Mr Van Vuuren referred to the extension of the Promotion of Administrative Justice Act (PAJA). If there were uncertified ghost workers, it was a basic control to ask the Department about it. There had to be a quarterly evaluation of key controls. The work of the AG tied in with and complemented that of the PC. The AG looked at the Annual Report and pointed out management problems. Entities were saying in the press that they were clean. As their finance statements had received an unqualified opinion. But there were ultimately no findings on objectives and compliance. In the Competition Commission, the AG had reported non-compliance with supply chain management. Regarding performance information, he noted that the AG first looked at SMART principles, whether there had been clear targets and objectives. The format of the report was that of measuring performance against targets. If targets were not met, reasons had to be given. The IDC had failed to reach targets for some years. The AG did not express a view, if the entity disclosed what had not been done, and gave reasons for it. The PC could engage with the IDC. But it could be assured that it could rely on the information. Overseers could engage about underperformance. The AG focused on quality of information. It was not the role of the AG to comment on underperformance.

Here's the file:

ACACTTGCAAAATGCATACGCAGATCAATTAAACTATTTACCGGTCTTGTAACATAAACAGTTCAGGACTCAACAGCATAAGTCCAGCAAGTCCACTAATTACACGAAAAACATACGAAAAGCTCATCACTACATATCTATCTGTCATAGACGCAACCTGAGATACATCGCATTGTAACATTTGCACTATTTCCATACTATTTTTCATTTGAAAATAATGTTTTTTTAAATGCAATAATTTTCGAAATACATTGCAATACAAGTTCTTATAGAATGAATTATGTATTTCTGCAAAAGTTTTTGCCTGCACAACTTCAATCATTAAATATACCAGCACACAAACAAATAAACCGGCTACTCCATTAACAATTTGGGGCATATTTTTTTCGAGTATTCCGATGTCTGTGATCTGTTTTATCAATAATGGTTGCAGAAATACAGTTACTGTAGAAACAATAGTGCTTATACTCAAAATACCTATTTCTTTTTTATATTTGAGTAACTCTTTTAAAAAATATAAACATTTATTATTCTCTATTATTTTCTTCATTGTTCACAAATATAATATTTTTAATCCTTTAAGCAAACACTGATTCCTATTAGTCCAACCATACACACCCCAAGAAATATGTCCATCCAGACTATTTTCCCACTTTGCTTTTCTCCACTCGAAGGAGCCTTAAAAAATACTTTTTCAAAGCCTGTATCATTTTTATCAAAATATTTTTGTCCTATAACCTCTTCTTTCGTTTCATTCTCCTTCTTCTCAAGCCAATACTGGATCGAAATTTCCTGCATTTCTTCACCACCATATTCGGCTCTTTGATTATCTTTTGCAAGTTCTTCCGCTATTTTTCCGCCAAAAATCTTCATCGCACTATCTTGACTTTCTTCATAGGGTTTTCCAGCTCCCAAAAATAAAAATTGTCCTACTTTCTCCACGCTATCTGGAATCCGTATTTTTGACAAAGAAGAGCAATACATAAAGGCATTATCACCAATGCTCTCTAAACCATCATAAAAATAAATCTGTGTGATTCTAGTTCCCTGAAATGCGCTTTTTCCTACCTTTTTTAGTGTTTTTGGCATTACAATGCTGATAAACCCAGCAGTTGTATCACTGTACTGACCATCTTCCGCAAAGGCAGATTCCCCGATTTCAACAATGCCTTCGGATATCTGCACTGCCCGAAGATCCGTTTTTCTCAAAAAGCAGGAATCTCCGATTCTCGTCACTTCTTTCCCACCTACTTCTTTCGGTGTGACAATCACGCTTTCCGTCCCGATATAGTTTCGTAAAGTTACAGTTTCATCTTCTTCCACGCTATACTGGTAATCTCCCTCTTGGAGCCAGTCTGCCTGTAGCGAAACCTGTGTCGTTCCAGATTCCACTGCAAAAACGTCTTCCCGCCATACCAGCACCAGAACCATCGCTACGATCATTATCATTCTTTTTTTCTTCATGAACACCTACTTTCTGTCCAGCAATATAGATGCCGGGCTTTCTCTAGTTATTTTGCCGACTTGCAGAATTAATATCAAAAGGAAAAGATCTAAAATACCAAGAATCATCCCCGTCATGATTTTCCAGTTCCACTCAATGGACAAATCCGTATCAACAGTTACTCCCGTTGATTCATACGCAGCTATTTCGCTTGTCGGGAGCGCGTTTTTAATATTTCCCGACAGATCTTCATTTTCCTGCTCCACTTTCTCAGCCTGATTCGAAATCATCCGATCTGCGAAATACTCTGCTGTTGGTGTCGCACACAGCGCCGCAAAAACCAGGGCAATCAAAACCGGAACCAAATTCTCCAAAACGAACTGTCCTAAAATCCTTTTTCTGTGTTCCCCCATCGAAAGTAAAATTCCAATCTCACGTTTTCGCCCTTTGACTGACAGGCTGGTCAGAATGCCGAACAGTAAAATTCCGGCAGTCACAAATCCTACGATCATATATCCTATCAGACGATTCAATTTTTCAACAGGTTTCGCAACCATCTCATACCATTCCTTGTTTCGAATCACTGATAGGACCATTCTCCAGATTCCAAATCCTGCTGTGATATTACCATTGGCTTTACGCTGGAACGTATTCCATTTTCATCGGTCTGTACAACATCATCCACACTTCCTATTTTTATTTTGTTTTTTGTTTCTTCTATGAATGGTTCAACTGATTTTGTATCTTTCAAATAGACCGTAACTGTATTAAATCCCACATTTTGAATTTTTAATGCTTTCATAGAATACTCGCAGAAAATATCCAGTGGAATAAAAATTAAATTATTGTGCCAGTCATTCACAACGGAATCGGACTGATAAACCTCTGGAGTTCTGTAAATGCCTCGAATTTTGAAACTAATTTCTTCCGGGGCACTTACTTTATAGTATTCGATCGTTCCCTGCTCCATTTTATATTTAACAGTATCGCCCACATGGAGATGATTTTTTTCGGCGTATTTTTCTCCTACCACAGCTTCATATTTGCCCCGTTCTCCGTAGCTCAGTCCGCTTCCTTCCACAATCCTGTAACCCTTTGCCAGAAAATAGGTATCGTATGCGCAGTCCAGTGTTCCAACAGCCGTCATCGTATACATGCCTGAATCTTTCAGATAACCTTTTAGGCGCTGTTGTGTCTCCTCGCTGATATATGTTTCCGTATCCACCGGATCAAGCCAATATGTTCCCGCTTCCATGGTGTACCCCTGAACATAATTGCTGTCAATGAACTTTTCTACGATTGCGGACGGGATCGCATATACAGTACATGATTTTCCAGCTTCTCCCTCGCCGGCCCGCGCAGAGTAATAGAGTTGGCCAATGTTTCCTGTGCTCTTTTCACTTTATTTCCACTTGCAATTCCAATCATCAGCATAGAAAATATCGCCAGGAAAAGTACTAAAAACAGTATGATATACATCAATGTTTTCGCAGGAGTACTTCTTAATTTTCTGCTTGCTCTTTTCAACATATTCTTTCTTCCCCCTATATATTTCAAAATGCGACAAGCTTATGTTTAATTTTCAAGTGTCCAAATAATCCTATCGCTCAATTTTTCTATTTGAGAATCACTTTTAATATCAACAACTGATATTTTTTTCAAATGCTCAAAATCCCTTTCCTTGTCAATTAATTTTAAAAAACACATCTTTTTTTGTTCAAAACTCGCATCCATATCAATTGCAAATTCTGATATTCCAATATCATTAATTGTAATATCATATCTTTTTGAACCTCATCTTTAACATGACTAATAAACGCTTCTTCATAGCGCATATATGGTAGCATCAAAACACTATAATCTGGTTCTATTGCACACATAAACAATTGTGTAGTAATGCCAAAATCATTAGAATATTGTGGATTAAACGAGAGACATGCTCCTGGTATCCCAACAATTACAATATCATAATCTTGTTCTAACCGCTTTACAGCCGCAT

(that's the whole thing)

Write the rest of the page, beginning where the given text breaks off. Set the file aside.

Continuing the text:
Mr Mabasa remarked that the Department would say that it aimed to establish 100 co-operatives, and then would say that zero had been achieved. Monies had been allocated to the task. Monitoring a department had a different meaning for the PC. He asked if it was a case of the PC crying while the AG celebrated.
Mr Van Vuuren responded that it was important that the Department had reported accurately on the fact that 100 had been planned and none had been achieved. Some entities would say that targets had been partially achieved, and the AG challenged that. It would report inadequacy of information disclosed. The AG was not glad about accurate reporting about unachieved targets, but it was satisfied. There could be interrogation on the basis of accurate information. An entity that had engaged in multi-year planning could not claim that it had been surprised.